In a discussion of time travel, questions will come up about freewill and causation. I have always found this conversation frustrating because the common view is just so plainly wrong.
The common view is the one espoused in Back to the Future, which arguably is where most Americans get their understanding of time travel. (I guess as opposed to empirical time travel science?) Everyone knows this so I don't even have to summarize it, but here goes: You go back in time but you have to watch out that you don't accidentally change anything, because if you change something because then you will change the future. In particular, you need to make sure that your introduction to your parents when they were in high school doesn't keep them from falling in love, or else you would undo your own existence, the fact of which alone should point out that there is something screwy here.
In this idea, because you can change the future you came from, there are different "timelines". When you go back in to the past you go to a different timeline or split the universe or whatever and the effects of your meddling will be in the new timeline and not the one you came from.
So why do we think there are multiple timelines?
Let me propose a much simpler resolution: there is one timeline, you cannot change the past, and any interaction you have with the past had already been recorded in the time before you left.
The problem with getting this is that we do not see the intervening period between Marty hooking up his own parents and entering the Delorean. In the movie as it is scripted, things are wrong, but in a more correct film, it would look something like this:
Marty shows up out of a time machine in the 1950s. He meets his parents as teenagers and introduces them. They fall in love (and remark on what a great name "Marty" would be) and get married and have Marty. While they're falling in love, Marty gets back in the time machine and returns to the 1980s. We have some thirty years of film of his parents buying their first house, shopping for groceries, going to neighborhood parties, until finally they conceive a child. Thinking back to the kid they met in high school who played guitar to the song when thy fell in love, they name their new son Marty. Marty grows up, learns to play guitar, and eventually meets a crazy weatherman who has invented a time machine. He gets in the time machine. Marty shows up in the 1950s. He meets his parents as teenagers and introduces them. They fall in love (and remark on what a great name "Marty" would be) and and get married and have Marty. While they're falling in love, Marty gets back in the time machine and returns to the 1980s.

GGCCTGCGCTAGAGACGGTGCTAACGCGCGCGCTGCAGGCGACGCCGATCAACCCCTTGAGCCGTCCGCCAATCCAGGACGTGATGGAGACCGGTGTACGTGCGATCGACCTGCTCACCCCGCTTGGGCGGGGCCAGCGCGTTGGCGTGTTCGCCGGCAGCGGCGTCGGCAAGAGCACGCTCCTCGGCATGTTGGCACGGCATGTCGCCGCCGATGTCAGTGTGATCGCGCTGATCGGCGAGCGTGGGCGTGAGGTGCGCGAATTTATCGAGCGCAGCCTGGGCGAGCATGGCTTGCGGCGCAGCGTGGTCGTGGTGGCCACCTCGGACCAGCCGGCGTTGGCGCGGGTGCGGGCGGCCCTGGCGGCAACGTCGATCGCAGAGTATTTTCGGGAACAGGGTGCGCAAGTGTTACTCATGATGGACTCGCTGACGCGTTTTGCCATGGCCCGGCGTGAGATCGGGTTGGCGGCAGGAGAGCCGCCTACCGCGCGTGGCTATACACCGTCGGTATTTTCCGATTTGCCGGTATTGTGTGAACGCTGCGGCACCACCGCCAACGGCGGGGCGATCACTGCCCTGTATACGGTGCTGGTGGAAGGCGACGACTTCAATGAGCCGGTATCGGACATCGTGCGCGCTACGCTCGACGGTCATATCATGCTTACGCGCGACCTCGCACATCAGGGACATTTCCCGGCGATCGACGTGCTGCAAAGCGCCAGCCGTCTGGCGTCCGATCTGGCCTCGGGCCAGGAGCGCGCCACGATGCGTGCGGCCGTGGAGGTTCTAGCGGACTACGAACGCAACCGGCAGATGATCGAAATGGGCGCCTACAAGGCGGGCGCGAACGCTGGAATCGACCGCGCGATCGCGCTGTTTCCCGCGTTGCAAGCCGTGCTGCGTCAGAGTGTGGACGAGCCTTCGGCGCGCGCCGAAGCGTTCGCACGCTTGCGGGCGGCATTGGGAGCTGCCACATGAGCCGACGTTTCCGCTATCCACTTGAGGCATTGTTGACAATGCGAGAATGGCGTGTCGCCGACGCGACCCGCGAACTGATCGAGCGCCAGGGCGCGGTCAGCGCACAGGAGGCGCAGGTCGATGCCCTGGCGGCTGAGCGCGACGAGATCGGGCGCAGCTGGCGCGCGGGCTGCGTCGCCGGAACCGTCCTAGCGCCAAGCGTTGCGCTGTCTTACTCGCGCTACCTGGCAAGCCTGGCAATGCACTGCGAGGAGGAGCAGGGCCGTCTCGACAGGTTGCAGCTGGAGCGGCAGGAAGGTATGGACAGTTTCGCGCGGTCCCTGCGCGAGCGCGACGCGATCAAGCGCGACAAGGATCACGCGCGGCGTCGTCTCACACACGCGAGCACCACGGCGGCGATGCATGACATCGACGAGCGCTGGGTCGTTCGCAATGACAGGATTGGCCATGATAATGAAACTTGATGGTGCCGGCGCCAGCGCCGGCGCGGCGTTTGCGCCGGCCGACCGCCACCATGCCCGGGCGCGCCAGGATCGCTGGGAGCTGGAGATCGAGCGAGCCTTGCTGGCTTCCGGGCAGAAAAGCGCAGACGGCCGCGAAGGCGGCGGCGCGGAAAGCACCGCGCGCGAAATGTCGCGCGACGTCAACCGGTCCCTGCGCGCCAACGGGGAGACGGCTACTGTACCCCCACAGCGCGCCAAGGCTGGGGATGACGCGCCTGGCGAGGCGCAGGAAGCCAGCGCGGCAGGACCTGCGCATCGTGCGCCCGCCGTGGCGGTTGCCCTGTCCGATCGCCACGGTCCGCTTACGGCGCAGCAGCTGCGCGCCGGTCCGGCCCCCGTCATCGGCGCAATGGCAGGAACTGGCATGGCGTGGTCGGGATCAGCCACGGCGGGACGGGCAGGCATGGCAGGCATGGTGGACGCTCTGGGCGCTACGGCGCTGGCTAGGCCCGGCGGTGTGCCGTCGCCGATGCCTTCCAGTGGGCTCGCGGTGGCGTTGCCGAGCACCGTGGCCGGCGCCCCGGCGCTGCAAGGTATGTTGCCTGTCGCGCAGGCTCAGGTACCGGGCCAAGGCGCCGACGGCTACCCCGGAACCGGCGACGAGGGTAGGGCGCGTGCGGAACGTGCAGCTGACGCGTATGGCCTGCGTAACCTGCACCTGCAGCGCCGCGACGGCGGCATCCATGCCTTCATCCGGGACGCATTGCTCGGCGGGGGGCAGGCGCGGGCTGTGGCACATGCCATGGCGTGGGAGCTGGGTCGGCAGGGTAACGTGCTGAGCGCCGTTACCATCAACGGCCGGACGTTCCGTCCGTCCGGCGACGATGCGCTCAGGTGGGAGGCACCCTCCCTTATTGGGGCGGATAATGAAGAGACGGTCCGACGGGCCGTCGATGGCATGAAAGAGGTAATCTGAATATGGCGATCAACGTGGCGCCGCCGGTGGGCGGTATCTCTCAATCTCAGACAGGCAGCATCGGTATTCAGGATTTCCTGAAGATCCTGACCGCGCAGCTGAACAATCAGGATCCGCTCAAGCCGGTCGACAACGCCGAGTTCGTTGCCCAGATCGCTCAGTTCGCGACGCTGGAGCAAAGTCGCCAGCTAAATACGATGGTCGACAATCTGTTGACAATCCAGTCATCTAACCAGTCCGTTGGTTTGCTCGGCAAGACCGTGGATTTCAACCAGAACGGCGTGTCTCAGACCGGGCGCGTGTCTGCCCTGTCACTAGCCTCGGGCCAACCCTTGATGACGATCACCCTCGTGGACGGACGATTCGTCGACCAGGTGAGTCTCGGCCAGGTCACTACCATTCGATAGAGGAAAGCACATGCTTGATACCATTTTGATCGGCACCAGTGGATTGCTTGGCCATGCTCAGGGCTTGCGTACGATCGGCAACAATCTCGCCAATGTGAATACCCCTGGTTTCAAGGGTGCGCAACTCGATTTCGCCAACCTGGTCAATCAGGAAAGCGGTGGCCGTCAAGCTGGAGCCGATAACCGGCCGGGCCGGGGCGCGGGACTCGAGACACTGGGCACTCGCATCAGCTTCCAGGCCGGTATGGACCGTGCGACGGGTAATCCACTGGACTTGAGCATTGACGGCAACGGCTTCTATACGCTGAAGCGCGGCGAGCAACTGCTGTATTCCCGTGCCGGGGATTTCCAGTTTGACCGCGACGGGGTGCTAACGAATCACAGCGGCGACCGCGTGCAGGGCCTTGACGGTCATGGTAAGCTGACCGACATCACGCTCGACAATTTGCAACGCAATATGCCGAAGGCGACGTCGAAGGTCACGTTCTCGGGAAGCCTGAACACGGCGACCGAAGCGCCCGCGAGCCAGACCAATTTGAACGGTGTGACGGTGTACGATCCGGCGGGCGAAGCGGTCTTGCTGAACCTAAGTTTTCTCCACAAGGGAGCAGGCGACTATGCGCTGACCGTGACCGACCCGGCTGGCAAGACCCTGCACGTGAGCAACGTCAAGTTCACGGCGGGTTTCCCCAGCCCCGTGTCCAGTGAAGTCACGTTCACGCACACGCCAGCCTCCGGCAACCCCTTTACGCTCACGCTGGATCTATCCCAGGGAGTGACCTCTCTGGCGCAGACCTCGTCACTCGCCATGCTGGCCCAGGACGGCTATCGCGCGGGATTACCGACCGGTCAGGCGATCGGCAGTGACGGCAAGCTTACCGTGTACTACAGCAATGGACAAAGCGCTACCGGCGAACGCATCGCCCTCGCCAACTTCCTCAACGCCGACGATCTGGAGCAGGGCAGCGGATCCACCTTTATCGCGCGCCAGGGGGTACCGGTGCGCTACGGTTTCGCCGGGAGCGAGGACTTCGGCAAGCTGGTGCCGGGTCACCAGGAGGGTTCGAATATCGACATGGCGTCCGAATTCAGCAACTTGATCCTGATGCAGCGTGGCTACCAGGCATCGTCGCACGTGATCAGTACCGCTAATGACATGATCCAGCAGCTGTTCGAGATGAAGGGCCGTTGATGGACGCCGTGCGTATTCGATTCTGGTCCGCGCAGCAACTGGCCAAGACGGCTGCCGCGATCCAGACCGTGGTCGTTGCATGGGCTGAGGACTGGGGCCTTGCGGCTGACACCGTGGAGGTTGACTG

The point is it is consistent. The beginning half of the movie (showing Marty interacting with his parents before we see him travel back in time) and the ending half (after the audience sees Marty travel back in time and interacting with his parents) are the exact same footage. You wouldn't even need to shoot it twice. Nothing different happens.
This will obviously introduce huge limitations on what kind of time travel is possible. If time travel is possible at all (and probably isn't) then it must present a self-consistent chain of causation.
Part of the problem with seeing this is most people think of causation in terms of human interaction and not in terms of energy, momentum and entropy. As long as the "major stuff" still works out, it's okay if small things change, where the major stuff tends to be personal interactions. It's okay that Marty pushed billions of atoms outside of the place they were "supposed" to be, as long as the people who are "supposed" to fall in love did and your motivation for time-traveling isn't distorted.
So instead of thinking of just character motivation and development having to be consistent between past and changed past, think in terms of the energy and momentum of every particle in the universe having to be consistent between original past and changed past.
That doesn't leave a lot of room for difference. Actually, maybe no room at all.